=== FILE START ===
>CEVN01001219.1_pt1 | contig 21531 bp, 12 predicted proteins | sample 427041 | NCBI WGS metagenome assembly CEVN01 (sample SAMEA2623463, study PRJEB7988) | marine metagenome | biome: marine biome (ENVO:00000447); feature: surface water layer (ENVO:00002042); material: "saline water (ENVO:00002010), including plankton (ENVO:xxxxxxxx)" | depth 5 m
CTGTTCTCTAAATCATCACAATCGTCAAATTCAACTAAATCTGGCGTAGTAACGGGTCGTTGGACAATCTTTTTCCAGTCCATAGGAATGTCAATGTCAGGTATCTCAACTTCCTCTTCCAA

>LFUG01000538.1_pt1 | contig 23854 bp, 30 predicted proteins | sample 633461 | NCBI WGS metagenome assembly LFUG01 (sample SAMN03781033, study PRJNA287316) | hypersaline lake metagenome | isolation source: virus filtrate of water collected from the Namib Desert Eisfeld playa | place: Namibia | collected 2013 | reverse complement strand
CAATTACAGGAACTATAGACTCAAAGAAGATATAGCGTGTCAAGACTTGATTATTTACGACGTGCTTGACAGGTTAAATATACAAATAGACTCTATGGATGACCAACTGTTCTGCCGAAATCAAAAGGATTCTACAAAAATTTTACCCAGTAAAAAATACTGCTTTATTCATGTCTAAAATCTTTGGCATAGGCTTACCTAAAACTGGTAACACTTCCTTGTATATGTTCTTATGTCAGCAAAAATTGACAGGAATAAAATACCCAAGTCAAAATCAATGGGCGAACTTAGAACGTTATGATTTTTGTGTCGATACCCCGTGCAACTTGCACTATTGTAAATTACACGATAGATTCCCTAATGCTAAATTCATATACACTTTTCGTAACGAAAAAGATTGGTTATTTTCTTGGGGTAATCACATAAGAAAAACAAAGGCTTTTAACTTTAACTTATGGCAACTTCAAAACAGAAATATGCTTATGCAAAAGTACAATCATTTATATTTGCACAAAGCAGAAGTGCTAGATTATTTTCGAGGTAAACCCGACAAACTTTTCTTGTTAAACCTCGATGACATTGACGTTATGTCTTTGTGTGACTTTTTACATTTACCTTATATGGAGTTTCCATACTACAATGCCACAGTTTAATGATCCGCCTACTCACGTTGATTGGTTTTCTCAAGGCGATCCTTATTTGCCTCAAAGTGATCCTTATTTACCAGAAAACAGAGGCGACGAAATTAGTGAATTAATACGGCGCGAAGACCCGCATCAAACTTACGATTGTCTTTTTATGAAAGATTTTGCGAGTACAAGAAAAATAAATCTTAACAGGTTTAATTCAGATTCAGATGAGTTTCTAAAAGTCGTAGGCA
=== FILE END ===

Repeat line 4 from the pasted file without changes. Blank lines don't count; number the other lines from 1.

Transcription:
CAATTACAGGAACTATAGACTCAAAGAAGATATAGCGTGTCAAGACTTGATTATTTACGACGTGCTTGACAGGTTAAATATACAAATAGACTCTATGGATGACCAACTGTTCTGCCGAAATCAAAAGGATTCTACAAAAATTTTACCCAGTAAAAAATACTGCTTTATTCATGTCTAAAATCTTTGGCATAGGCTTACCTAAAACTGGTAACACTTCCTTGTATATGTTCTTATGTCAGCAAAAATTGACAGGAATAAAATACCCAAGTCAAAATCAATGGGCGAACTTAGAACGTTATGATTTTTGTGTCGATACCCCGTGCAACTTGCACTATTGTAAATTACACGATAGATTCCCTAATGCTAAATTCATATACACTTTTCGTAACGAAAAAGATTGGTTATTTTCTTGGGGTAATCACATAAGAAAAACAAAGGCTTTTAACTTTAACTTATGGCAACTTCAAAACAGAAATATGCTTATGCAAAAGTACAATCATTTATATTTGCACAAAGCAGAAGTGCTAGATTATTTTCGAGGTAAACCCGACAAACTTTTCTTGTTAAACCTCGATGACATTGACGTTATGTCTTTGTGTGACTTTTTACATTTACCTTATATGGAGTTTCCATACTACAATGCCACAGTTTAATGATCCGCCTACTCACGTTGATTGGTTTTCTCAAGGCGATCCTTATTTGCCTCAAAGTGATCCTTATTTACCAGAAAACAGAGGCGACGAAATTAGTGAATTAATACGGCGCGAAGACCCGCATCAAACTTACGATTGTCTTTTTATGAAAGATTTTGCGAGTACAAGAAAAATAAATCTTAACAGGTTTAATTCAGATTCAGATGAGTTTCTAAAAGTCGTAGGCA